Matching Items (12)

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Time-Specific Associations and Developmental Trajectories of Co-occurring Substance Use and Disordered Eating among Adolescent Girls

Description

Despite the established co-prevalence of substance use (SU) and disordered eating (DE), few longitudinal studies have sought to examine their shared development. Findings have been inconsistent within the extant literature. This may be attributable in part to several methodological aspects,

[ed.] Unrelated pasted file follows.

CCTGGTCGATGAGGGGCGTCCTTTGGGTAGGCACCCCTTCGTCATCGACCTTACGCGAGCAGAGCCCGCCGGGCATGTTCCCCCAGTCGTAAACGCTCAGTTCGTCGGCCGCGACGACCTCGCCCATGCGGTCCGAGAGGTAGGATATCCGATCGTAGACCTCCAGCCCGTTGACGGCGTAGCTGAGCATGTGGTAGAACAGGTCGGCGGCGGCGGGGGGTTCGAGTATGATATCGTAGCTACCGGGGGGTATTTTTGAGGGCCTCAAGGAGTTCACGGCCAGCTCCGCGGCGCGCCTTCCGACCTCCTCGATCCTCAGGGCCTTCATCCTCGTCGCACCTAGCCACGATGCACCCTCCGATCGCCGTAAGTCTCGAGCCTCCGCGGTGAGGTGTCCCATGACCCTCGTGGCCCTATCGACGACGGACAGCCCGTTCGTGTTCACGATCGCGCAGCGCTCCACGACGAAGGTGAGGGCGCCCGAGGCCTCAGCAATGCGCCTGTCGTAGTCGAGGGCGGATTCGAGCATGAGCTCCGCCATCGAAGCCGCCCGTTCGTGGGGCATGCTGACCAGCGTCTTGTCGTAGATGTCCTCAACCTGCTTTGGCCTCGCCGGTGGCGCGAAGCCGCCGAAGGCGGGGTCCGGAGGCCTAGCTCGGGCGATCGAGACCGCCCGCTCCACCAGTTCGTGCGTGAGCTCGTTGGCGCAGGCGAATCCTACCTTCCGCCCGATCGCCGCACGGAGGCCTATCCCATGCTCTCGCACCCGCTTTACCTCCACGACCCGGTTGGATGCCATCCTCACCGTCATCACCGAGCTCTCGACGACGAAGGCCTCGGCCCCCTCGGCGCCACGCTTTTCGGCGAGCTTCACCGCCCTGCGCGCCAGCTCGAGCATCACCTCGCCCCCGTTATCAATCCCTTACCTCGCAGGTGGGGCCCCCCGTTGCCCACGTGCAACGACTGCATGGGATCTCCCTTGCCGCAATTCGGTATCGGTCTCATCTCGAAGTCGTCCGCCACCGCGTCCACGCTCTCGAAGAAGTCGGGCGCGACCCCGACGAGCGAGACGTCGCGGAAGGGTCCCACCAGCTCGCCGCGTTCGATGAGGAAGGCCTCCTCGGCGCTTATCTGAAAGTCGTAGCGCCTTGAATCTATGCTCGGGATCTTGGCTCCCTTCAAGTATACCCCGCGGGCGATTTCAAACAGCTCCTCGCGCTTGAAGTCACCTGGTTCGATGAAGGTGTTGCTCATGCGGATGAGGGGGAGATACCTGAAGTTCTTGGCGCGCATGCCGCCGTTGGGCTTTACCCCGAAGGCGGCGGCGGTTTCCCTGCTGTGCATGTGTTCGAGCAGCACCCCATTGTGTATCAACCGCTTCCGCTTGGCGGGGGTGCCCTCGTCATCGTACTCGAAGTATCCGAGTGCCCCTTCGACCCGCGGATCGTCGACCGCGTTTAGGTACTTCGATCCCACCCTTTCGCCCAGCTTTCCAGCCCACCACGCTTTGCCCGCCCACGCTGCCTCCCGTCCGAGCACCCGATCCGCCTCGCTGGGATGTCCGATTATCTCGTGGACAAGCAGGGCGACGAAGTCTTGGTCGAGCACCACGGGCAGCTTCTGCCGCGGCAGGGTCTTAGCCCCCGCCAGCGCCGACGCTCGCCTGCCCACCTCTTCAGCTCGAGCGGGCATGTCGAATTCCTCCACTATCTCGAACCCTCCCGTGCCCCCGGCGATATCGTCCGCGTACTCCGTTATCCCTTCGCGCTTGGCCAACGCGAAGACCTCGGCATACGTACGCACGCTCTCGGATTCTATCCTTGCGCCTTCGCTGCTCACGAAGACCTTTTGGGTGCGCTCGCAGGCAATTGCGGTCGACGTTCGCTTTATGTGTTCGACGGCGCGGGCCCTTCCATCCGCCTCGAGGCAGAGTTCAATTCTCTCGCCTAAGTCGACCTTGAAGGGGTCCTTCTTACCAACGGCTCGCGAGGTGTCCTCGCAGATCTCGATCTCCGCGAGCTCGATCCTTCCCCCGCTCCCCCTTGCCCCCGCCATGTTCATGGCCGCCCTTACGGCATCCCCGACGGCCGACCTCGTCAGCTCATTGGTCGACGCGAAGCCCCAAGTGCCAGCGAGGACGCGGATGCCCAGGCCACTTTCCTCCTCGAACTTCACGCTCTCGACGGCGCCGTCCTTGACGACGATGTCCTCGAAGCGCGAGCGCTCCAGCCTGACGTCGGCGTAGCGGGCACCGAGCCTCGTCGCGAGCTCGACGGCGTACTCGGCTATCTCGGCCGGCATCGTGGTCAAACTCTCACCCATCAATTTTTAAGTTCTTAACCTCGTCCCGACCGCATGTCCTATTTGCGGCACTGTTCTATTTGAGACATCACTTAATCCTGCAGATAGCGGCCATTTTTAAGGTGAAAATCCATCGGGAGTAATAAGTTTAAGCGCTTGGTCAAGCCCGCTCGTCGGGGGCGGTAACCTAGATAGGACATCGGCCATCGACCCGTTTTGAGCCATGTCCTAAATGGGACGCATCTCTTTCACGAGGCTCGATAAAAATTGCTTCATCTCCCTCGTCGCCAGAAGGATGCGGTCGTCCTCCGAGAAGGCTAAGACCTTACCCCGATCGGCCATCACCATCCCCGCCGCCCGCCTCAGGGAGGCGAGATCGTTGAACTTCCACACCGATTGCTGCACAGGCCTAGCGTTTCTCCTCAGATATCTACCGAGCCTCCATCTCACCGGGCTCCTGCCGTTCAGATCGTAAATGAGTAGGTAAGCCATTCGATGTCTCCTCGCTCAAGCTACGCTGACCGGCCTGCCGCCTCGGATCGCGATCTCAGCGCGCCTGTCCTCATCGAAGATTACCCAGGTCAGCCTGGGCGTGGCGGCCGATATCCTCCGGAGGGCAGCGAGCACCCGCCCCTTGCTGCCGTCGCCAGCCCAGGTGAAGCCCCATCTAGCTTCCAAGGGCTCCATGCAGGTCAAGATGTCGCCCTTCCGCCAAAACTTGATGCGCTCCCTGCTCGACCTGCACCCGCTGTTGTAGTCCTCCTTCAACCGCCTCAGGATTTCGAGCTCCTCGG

Despite the established co-prevalence of substance use (SU) and disordered eating (DE), few longitudinal studies have sought to examine their shared development. Findings have been inconsistent within the extant literature. This may be attributable in part to several methodological aspects, including overlooking distinct psychopharmacological properties of common substances of abuse, examining only between-person relations, and failing to account for shared risk factors. The current study sought to address these gaps by applying latent curve models with structured residuals (LCM-SR) to a preexisting, national sample of adolescent girls followed into adulthood, Add Health. In Aim 1, between-person effects examined the simultaneous development of alcohol, tobacco, and marijuana use and DE behaviors in substance-specific models. In Aim 2, bivariate latent curve models were expanded to account for within-person effects (LCM-SR) in order to examine the potentially bidirectional, prospective relationship between use of a specific substance and DE. Lastly, models accounted for shared developmental risk factors. Findings of the current study demonstrate preliminary evidence of substance-specific effects with DE emerging in adolescence. Across model-building steps, DE engagement in early adolescence was significantly associated with growth in tobacco use and marginally associated with marijuana use. Appetitive side-effects of both substances may link use with DE behaviors and enhance instrumental use for weight control. Significant associations did not emerge between alcohol and DE, and results of the conditional model indicate this co-occurrence is best explained by third variable mechanisms. Implications for prevention are discussed.